This question is from Carol in Toronto.

My husband and I have been living in the same rental for 18 years. For the past 6 weeks, our stove has stopped working and the landlord has not fixed it. He claims he doesn’t have the money. My landlord has been increasingly elusive. We have some evidence that he’s trying to push us out so that he can get a new tenant and raise the rent. The property has other problems with moisture and mold which could be affecting my health. In the past 18 years, he has only raised the rent twice. It would cost me far too much to move. I’m hearing that my landlord may claim that the landlord tenant act doesn’t apply because the home we live in is zoned commercial and not residential. There used to be a business located at our property before we lived here. I want to avoid confrontation, but the way the landlord is treating us isn’t right. I can’t afford to be forced out of my home.

Well Carol, this is a complex question. First of all, I’m not a lawyer and don’t want to be giving you legal advice. There are a number of aspects to your question.

  1. You are clearly paying below market rent. Rents in Toronto have gone up significantly in the past 18 years and you’ve been getting a good deal for all these years and continue to do so.
  2. In the province of Ontario, landlord tenant issues are governed by the residential tenancies act. If you have a dispute with your landlord for items regarding your lease, these are judged at the landlord tenant tribunal. As you’re probably aware, this is a slow process. But there is one major exception to the rules.
  3. The issue with the stove is not a landlord tenant issue but a property standards issue. The same is true for the mold in the property. That too is a property standards issue. The enforcement of property standards is not a provincial matter, but has been delegated to the city. A simple phone call to the bylaw enforcement office will have a bylaw enforcement officer come to visit your property. This is a simple phone call, and they will show up in short order.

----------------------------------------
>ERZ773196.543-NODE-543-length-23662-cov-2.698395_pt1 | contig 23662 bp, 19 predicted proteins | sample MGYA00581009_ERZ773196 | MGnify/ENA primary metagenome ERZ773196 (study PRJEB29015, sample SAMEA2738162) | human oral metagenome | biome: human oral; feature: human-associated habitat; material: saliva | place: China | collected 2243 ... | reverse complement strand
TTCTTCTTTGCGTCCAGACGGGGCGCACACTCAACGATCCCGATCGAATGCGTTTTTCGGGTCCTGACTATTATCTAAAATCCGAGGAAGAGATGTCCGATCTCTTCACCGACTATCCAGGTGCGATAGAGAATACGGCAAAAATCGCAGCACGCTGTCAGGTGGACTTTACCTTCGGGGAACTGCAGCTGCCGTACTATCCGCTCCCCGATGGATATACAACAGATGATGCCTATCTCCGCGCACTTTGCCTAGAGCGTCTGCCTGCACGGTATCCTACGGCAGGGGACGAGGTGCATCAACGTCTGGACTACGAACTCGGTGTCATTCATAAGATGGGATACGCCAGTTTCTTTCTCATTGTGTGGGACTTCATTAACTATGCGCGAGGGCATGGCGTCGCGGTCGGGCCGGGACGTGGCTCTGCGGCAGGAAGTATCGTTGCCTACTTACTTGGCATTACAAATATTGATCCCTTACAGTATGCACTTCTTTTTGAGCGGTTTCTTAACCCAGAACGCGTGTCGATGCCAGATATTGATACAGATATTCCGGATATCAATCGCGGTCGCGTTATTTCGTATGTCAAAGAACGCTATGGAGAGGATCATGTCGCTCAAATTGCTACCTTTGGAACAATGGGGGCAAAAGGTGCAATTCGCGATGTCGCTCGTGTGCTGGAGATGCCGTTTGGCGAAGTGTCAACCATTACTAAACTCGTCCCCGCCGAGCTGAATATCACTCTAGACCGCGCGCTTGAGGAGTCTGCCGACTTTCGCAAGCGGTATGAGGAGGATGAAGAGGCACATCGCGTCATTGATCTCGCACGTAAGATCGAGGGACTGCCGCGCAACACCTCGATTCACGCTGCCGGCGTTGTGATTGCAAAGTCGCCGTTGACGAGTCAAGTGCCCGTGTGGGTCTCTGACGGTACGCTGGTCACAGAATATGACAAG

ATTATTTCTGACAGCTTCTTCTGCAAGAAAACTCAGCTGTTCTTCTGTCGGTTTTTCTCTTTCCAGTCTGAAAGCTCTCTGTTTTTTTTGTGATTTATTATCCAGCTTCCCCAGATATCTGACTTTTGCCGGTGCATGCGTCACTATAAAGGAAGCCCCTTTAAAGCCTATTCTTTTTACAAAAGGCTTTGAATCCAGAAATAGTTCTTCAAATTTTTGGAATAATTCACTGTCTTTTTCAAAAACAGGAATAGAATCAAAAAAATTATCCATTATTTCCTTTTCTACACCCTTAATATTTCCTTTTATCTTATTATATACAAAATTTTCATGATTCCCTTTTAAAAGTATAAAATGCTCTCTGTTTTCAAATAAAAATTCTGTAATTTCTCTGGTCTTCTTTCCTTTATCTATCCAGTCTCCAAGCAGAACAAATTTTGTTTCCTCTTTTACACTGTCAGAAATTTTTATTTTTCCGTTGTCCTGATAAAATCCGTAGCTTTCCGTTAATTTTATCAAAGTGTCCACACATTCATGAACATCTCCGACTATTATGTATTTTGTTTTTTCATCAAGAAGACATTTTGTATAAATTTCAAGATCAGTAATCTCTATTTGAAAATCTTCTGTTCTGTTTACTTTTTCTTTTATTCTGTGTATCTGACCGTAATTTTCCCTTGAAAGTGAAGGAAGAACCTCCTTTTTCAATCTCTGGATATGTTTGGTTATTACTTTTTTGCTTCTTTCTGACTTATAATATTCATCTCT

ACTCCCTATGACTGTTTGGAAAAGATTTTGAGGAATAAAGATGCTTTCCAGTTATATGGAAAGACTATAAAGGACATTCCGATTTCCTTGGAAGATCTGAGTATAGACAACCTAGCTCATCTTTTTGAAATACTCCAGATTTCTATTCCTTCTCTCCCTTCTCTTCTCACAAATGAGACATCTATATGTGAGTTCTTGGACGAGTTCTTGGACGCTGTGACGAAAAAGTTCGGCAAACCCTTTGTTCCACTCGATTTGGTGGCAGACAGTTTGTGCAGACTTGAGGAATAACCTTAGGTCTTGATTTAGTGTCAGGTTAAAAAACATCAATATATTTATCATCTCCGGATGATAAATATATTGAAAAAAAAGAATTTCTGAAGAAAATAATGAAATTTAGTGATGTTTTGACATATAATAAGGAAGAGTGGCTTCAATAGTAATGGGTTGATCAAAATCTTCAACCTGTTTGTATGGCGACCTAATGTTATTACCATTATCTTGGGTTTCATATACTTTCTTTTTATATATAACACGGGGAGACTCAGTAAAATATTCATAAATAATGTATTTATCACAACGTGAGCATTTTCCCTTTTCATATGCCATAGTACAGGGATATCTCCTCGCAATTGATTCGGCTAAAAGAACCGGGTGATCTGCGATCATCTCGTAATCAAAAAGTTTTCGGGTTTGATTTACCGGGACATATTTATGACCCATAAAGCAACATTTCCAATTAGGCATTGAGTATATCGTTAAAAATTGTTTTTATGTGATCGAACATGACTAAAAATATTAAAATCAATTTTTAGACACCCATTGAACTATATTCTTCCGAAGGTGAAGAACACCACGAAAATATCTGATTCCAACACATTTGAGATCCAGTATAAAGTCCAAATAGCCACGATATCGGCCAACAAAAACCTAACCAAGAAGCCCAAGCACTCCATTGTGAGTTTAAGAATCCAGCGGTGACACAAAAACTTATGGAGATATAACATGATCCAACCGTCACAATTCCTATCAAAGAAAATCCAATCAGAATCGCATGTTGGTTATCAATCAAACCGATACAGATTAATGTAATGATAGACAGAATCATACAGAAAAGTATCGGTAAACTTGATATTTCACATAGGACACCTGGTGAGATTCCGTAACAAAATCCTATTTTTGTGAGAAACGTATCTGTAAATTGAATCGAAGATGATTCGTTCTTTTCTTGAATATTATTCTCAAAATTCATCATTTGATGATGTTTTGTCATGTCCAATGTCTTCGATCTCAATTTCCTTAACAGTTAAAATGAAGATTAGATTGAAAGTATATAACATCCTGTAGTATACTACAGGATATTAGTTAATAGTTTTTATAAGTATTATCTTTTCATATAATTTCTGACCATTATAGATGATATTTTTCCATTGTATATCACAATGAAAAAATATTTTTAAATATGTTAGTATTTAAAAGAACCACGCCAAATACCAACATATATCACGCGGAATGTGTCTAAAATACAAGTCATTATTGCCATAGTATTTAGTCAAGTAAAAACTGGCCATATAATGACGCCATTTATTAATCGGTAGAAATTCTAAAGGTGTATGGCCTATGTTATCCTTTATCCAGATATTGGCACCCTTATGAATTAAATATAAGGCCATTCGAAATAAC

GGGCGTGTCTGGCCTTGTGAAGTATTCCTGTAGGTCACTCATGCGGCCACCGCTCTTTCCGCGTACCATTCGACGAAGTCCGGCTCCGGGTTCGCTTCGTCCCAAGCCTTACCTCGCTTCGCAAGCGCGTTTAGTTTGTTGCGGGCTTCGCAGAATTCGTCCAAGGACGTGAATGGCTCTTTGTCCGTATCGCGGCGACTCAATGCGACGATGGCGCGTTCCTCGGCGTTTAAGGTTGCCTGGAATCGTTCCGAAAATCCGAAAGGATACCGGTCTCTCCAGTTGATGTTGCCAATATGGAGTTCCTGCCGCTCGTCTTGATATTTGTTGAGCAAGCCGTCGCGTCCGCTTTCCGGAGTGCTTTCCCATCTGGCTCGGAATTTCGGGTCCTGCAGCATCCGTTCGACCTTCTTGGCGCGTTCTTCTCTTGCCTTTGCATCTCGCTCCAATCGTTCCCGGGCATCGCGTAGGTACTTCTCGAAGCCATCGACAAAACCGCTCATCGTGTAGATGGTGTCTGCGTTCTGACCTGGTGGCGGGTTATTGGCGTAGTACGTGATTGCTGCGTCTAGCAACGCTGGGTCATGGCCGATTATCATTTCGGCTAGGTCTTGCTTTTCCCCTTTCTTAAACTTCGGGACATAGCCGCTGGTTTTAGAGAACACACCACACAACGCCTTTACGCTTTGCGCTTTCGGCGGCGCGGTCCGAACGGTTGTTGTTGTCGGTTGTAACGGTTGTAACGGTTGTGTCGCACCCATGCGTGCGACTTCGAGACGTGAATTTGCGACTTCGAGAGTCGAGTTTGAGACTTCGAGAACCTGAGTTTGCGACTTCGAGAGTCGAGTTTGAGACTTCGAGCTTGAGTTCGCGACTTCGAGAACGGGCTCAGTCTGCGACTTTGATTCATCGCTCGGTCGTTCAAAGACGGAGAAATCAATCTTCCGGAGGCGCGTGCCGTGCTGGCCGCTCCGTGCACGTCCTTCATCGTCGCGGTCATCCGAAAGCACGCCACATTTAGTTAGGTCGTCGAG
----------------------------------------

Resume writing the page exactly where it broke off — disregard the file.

4. The province of Ontario instituted rent controls a few years ago. The landlord has the right to increase your rent. He can’t evict you simply because he failed to increase your rent all these years.
  5. The only circumstance that I know of where a landlord can evict a tenant for anything other than non-payment of rent is that they intend to owner occupy the property, something the owner of the property has the right to do. They don’t have the right to evict you because they don’t like the rent you’re paying and then turn around and rent it to someone else at a higher rate.

I appreciate your desire to avoid a confrontation with your landlord. But the fact that you’ve been without a stove for 6 weeks is unacceptable. In my opinion, you already have a confrontation in the sense that you’re having to spend extra money to buy prepared food instead of cooking at home. A stove is not that expensive and you’re paying your rent on time each month. Ultimately, you need to decide if you believe your landlord is trying to force you out of your property by making it too unpleasant to live there. That is, in my view against the law. The residential tenancies act is pretty clear about that.

Again, the purpose of this podcast isn’t to provide you with legal advice. I’m not a lawyer. But I can point you in the direction of some publicly available information that is easy to download from the city’s website. Getting bylaw enforcement involved is as simple as a call to a 3 digit number. If you dial 311 within the city of Toronto, you will be connected directly with the city.